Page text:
Nature's Comeback

Green River Mussels

One part of the Conservancy’s approach is to acquire properties or enter into conservation easement agreements in the name of protecting ecologically valuable lands and waters. In the case of the seventy-eight acre West Tract, located along the Green River, the Conservancy sought to know more about the property’s biodiversity – especially the mussel populations – before signing on the dotted line. This meant making a call to Monte McGregor, PhD, an Aquatic Scientist/Malacologist with Kentucky’s Department of Fish and Wildlife Resources.

“Monte is a great resource to our program’s efforts on the Green and other rivers in Kentucky,” says Jeff Sole, Director of Conservation Programs for The Nature Conservancy of Kentucky. “In this case, Monte and his crew came to the West Tract and surveyed a mussel bed associated with the property’s river frontage.”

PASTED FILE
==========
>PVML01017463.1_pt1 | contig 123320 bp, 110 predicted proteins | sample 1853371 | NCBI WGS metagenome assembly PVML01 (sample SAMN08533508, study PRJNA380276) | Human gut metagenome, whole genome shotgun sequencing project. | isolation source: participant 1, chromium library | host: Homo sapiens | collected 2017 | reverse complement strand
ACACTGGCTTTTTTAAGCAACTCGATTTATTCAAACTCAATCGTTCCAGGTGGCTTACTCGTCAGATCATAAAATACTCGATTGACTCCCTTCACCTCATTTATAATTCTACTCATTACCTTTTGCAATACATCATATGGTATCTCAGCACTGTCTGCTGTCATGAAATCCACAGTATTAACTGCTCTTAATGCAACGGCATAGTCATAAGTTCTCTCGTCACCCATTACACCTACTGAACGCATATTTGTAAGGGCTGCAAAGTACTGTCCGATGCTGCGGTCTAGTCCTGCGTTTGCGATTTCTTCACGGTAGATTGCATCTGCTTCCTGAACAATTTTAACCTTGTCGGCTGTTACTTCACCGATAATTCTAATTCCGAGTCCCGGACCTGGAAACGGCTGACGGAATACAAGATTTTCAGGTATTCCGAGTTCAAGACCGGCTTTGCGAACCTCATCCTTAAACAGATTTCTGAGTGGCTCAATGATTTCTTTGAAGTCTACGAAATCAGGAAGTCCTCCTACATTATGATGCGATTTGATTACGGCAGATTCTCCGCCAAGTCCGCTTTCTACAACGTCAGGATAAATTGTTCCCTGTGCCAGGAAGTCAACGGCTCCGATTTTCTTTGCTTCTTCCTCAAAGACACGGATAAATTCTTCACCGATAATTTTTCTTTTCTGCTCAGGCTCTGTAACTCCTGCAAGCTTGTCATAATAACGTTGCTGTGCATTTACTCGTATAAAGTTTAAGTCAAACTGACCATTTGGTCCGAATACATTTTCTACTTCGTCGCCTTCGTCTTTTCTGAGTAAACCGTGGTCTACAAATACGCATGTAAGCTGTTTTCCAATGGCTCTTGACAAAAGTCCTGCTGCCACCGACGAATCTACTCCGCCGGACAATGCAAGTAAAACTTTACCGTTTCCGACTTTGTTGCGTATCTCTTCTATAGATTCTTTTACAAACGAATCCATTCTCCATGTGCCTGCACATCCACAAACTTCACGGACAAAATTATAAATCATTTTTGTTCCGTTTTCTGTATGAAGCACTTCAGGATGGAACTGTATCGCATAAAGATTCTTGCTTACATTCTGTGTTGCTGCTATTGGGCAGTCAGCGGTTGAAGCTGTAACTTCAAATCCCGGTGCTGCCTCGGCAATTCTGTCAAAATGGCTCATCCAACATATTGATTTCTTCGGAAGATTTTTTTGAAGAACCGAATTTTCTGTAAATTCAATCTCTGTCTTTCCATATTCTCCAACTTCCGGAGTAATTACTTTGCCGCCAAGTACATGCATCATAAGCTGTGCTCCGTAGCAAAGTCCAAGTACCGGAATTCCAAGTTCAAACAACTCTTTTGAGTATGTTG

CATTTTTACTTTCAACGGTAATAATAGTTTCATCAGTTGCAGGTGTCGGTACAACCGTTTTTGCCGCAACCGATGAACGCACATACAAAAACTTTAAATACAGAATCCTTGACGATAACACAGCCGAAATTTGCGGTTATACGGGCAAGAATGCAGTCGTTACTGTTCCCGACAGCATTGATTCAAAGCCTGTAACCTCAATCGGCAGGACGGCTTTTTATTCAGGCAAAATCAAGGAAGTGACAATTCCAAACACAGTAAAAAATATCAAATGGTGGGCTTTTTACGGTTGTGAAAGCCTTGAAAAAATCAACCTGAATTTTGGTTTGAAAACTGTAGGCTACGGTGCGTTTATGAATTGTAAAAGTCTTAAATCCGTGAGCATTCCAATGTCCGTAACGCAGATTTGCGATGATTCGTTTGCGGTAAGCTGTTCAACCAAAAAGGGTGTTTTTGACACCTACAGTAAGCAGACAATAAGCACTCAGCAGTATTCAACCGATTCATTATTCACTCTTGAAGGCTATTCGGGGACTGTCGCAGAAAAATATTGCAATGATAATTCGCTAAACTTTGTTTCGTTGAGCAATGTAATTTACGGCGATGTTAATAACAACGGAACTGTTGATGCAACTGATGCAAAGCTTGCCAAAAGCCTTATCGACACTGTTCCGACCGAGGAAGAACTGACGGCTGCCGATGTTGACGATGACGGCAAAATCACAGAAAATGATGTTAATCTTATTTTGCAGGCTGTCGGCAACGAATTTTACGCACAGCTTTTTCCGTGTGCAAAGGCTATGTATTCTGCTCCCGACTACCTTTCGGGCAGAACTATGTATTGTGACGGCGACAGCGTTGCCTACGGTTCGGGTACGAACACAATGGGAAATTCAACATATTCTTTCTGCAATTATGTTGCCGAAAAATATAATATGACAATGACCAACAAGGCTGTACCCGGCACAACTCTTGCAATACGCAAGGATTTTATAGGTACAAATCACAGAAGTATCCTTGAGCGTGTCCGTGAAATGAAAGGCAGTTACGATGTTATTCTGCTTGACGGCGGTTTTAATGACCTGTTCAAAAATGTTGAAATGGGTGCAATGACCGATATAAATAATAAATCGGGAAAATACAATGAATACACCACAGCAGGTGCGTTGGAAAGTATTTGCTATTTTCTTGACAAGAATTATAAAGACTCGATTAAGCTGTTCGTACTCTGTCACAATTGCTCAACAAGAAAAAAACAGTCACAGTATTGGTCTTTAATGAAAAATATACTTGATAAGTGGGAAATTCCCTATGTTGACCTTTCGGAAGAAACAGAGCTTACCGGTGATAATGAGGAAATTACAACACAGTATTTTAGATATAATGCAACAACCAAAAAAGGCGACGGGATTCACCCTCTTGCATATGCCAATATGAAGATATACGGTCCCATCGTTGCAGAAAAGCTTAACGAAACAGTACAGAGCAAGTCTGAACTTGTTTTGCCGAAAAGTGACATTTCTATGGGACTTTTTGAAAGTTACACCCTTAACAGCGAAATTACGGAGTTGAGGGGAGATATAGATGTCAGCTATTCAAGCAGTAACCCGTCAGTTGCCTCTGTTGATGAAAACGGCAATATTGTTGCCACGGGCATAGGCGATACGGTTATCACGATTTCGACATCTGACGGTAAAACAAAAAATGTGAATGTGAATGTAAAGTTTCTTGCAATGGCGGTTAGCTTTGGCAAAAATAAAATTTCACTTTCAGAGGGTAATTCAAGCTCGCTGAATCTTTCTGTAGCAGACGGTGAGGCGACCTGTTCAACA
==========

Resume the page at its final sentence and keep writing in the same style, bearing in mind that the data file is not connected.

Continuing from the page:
McGregor’s survey revealed 28 mussel species in the bed, including one federally-endangered species and at least 3-4 other globally imperiled species. While remarkable, this wasn’t news to McGregor.

“The Green River harbors a diverse and significant array of mussels, more than half of the mussels found in the state and about 20 percent of what we have in the country,” says McGregor.

With a lifespan of up to 50 years, mussels spend most of their time in one spot, filtering bacteria and low levels of pollution from waters that flow around them. This also makes them vulnerable to chemicals, sediment and changes in temperature. As a result, freshwater mussels serve as strong indicators of water quality.

“The ongoing sampling and survey work Monte and his team conduct in places like the Green River provide some of the best data we get for monitoring how mussel populations respond to our work,” adds Sole. “We wouldn’t be able to accomplish our goals there without him.”



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